In America’s schools, the barrage of standardized testing kids have come under is overwhelming. From the Iowa Test of Basic Standards (ITBS) to the National Assessment of Educational Progress (NAEP), the alphabet soup of bubble-in tests that fill our schools is provoking a backlash from educators and parents who think kids are over-tested and denied the opportunities for more meaningful projects, essays, and group learning.

Increasingly, school districts themselves are revolting against the testing obsession. As of last month, “232 Texas school districts have adopted resolutions” calling for a re-evaluationĀ of the test-centered education provided to their students.

This backlash threatens an increasingly powerful special interest: the companies that make the tests and other electronic software used in classrooms. One of the largest of these corporations is Pearson Education, Inc.

Education researcher Ken Libby dug through the records and found that Pearson is spending big on lobbying in four critical states — New York, California, Texas, and Florida. Here’s a small table he made laying out the millions Pearson is spending:

As America confronts its addiction to high-stakes testing, it appears that the companies benefiting from it are willing to spend generously in order to keep taxpayer dollars flowing their way.

UPDATE: An original version of this post had the totals for Florida twice as high as they actually are, because of a reporting requirement in the state that requires totals to be delivered to both executive and legislative branches. A lobbyist for Pearson in Florida, Steve Ulhfelder, pointed this out to us. We apologize for the earlier error.

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  • Robin F.

    Not only do we need to know what Pearson is spending, we need to know how much Pearson is MAKING from beating down our children and deleting the richness of their education.

  • Earl Callahan

    As a former teacher (28 years experience in Middle School) I felt like a hypocrit as I unsmilingly made the tests important. That was not my personality the rest of the year. The educational testing service, that money-making entity, must be symbolically castrated as it is lying to children to make these tests important.

  • Moteachme

    They’re also making a fortune on their Springboard workbooks, which are of very poor quality. Someone must be getting some sort of kickback. That is the only reason why any school system would make their teachers and students use such horrible texts. I am curious to see if test scores improved after switching to springboard. I seriously doubt it.

  • Rjmendlein1

    Remember that success in tests is tied to teacher and administrative pay raises, and often the passage of school levies, so most schools are reluctant to toss them out, even though this type of testing is in direct conflict with actual learning. The Montessori method is decimated in these testing environments. Instead of integrated teaching of concepts like “weather”; geography, math, nature, language, you divide everything out into single subjects that can be tested by “reading” the output with scanners. The schools will never be able to create and sustain a love of learning with standardized testing, but it will, possibly, be able to generate a docile electorate that won’t get too bent out of shape as their rights are removed.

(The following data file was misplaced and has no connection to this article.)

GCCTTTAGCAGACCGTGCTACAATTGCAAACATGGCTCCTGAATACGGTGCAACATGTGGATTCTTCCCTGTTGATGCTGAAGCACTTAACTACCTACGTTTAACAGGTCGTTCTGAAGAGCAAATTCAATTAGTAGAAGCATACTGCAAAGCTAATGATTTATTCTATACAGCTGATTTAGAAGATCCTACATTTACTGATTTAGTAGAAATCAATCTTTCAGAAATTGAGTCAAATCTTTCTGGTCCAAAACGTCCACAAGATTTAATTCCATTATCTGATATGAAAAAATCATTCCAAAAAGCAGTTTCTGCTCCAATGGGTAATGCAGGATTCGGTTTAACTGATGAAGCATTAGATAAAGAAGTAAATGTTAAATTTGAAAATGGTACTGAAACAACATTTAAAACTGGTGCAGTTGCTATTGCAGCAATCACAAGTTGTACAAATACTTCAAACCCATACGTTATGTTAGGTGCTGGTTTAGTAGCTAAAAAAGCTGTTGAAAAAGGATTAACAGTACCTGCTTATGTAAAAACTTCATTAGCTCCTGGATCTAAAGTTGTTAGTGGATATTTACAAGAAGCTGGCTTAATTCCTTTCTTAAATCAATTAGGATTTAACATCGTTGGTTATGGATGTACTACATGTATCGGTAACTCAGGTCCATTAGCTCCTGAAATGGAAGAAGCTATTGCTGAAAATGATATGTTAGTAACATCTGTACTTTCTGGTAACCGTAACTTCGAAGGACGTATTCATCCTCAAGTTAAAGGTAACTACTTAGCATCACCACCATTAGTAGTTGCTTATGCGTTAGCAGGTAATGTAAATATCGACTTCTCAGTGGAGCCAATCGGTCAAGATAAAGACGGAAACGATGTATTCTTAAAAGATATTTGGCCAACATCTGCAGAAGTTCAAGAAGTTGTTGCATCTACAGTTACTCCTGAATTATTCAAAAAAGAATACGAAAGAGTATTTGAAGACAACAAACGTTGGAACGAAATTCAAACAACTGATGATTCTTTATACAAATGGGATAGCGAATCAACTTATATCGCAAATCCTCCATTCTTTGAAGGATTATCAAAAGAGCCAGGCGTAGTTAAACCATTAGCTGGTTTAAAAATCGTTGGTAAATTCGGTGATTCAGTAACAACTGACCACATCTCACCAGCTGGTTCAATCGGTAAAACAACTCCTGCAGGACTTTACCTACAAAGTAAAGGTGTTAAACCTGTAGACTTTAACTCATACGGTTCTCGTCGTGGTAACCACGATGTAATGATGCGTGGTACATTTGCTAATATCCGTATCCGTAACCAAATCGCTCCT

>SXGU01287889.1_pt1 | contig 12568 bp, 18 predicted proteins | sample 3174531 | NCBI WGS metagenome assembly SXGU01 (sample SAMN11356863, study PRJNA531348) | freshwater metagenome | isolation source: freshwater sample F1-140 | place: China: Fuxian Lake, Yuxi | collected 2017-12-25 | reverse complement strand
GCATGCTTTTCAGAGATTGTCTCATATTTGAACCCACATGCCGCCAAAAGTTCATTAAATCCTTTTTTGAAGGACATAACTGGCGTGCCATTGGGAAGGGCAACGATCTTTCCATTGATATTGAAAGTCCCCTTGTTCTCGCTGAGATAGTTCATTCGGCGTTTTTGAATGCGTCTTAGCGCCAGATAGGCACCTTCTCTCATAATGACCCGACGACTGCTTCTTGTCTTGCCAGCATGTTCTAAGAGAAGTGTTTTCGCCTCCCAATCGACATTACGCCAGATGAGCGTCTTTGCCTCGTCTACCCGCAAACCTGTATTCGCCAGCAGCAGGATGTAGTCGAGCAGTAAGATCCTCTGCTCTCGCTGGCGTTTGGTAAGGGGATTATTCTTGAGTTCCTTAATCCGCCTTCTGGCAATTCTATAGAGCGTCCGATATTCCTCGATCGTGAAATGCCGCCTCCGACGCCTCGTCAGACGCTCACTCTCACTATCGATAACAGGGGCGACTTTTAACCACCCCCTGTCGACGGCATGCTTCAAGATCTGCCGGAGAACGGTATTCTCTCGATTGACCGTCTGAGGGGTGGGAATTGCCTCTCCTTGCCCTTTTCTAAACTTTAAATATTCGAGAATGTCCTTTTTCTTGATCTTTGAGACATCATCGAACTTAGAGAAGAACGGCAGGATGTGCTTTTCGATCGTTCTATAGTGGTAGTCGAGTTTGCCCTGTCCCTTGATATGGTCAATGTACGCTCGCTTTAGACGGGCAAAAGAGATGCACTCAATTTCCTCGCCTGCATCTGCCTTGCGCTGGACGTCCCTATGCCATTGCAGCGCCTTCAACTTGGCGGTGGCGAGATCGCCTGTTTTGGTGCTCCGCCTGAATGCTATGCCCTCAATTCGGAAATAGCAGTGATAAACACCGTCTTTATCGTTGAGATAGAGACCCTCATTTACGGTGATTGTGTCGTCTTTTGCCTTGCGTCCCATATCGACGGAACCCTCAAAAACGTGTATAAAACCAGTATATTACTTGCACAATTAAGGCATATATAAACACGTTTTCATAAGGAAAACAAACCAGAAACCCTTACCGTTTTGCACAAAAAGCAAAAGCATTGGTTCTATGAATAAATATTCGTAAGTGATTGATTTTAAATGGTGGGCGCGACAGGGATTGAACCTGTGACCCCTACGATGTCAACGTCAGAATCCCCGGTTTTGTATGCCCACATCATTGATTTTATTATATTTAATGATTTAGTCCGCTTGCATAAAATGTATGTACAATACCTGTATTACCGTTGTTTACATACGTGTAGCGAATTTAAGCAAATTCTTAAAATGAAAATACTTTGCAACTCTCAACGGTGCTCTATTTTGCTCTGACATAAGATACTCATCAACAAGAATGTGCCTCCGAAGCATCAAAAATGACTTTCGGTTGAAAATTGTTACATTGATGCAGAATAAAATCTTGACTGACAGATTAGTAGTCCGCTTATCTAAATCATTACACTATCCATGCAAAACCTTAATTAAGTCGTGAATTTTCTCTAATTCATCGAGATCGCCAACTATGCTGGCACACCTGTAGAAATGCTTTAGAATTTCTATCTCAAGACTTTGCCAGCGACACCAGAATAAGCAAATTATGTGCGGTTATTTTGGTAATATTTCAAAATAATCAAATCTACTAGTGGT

• veteran in the trenches

    Not only are we spending hundreds of millions NOW, but how much did the tax payers spend on the WASL which has now been thrown out.
    Standardized tests may improve teaching because they force all teachers to intentionally teach to certain targets, but they need to be only one factor in several to consider the ability of each student.

  • CatKinNY

    When I took NYS Regents biology a million years ago, we had a great teacher who made the class challenging, engaging and fun for all of the intellectually unchallenged in the class, and I credit him with cementing my love of science; I went on to earn a Bachelor’s of Science degree with honors. He had the highest pass rate for the Regents exam in our large, suburban blue collar high school, and one of the highest in the state. I wish I could say that it was all the great work he did with us in class, but it wasn’t. His secret? The pace of the spring semester was fast, to allow plenty of time at the end for test prep. We took old regents every day for three solid weeks, at the end of which kids like me got 100, and even our resident Jeff Spicoli character got a 74. If you teach for the test you can get anyone to pass, but that’s not learning. I doubt Spicoli is able to apply anything he ‘learned’ in bio to an article on endangered species in a newspaper, despite having passed the regents exam. That we are spending so much money to produce such pointless results will be the end of us. We used to graduate enough smart, creative thinkers to move the country forward; I doubt that’s true anymore. Where will we be 20 years from now?

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  • Becky B

    In Texas, Pearson has a $468 million 5 year contract currently.

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